Saturday, April 29, 2017

Building a Team in Fact and Fiction

The Devil’s Brigade and The Dirty Dozen are two stories from World War II about creating a cohesive combat unit from differing, antagonistic, or hostile individuals. Both novels were adapted for cinema. The all-star cast and tighter plot of The Dirty Dozen made it the more memorable of the two. Arguably realistic, if not real, The Dirty Dozen was fiction, whereas The Devil’s Brigade is history.

The Dirty Dozen is iconic, but the movie was sanitized for Hollywood’s audiences.  I believe that the book could not have been published ten years before landmark Supreme Court cases on obscenity and pornography released literature from the confines of Puritianism. (See Jacobellis v. Ohio, 378 U.S. 184, 1964; and Citizen’s Guide to Federal Obscenity Laws here.) In addition, characters were renamed, and two characterizations were merged. The story remains compelling.  Like everyone, I knew about The Dirty Dozen as a movie. Having seen it a few times, I watched it again, and when the credits rolled, I saw the author’s name.  So I looked for the book and found it at the UT library.  It is very much different from the movie.  You can find an excellent synopsis comparing the book to the cinema production on the blog, From Novel to Film here.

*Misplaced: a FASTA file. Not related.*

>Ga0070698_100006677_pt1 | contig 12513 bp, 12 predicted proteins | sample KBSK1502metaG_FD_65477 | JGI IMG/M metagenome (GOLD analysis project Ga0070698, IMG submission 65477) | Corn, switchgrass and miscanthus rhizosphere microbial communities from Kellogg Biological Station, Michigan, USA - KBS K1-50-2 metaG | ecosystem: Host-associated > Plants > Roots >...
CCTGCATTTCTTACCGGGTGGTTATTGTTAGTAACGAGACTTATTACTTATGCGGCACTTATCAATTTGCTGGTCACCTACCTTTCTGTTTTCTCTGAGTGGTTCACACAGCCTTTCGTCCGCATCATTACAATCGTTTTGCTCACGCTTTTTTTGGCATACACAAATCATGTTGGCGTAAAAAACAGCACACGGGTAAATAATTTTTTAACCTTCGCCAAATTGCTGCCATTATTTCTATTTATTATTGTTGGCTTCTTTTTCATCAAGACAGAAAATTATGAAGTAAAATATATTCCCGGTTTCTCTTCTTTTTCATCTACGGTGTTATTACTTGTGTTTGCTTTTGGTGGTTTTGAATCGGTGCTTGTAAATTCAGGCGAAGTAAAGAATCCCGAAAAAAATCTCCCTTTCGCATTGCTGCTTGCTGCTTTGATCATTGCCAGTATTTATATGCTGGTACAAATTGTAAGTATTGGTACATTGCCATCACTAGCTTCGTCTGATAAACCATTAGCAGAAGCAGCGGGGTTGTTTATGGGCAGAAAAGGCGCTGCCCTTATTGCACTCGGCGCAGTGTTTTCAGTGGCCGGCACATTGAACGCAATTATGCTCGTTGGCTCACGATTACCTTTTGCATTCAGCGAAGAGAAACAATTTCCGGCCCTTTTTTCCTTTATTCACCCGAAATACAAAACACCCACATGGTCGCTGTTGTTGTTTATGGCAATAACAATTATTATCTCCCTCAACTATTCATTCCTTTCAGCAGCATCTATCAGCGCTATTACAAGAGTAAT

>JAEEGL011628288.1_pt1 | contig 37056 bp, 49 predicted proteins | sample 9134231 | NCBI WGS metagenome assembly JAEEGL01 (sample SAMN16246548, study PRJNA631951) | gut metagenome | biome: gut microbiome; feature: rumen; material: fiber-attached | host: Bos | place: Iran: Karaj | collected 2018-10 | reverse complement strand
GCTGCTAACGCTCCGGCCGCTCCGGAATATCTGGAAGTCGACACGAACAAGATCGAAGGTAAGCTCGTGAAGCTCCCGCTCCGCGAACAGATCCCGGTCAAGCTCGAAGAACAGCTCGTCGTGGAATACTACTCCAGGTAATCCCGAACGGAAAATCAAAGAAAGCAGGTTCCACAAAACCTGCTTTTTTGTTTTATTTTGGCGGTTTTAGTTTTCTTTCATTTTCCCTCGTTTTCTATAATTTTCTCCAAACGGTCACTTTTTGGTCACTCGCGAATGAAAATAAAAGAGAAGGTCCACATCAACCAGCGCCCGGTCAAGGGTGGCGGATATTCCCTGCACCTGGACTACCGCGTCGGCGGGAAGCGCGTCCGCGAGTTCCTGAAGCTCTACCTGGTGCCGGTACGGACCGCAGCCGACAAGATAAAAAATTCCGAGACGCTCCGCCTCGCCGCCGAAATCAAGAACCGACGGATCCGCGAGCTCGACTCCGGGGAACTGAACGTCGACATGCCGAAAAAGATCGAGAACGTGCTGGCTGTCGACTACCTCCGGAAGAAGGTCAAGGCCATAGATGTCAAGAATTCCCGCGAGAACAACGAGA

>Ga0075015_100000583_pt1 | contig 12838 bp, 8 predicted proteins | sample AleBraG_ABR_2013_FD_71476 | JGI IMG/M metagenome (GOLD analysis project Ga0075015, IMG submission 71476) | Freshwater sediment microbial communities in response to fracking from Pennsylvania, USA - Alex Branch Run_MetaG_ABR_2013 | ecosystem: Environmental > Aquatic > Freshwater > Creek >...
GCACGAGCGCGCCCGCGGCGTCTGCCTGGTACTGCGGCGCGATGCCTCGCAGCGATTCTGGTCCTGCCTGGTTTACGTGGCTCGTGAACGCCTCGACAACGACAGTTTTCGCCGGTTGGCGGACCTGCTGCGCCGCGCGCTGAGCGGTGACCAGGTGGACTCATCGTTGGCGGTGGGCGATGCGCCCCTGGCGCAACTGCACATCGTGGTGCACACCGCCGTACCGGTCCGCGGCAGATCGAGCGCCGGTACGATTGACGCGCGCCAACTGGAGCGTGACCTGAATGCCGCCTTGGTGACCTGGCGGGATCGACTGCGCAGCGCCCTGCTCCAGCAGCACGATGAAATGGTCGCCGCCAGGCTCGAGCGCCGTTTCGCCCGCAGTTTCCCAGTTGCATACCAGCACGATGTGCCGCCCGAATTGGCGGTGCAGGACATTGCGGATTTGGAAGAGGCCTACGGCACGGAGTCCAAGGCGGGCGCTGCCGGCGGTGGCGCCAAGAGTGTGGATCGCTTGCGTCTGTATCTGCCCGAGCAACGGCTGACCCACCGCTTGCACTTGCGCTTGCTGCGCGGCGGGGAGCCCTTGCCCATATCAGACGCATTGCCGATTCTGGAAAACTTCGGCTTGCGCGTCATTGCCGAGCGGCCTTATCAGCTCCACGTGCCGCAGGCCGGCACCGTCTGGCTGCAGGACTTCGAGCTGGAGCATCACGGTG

I saw Devil’s Brigade in the DVD stacks at the city library and figured that it was just a knock-off of The Dirty Dozen. I was pleasantly surprised.  And, more to the point, the credits listed the novel. Googling revealed the book, but finding it at a library was harder.  I finally ordered two copies in hardcover first edition (2nd printing) on Amazon.  After reading it (carefully), I gave them to two of my officers, one for Christmas, the other for separation.  Then, further digging on WorldCat revealed the U.S. Naval Institute edition; and I am a USNI member. So, I bought my own copy from them.
The Devil's Brigade by Robert H. Adleman and George Walton, 
(1st eds. Corgi 1968 (ppb); Transworld 1968). 
Naval Institute Press, 2004; ppb $21.95.  
(Not pictured: The Dirty Dozen 
by E. M. Nathanson (Random House, 1965).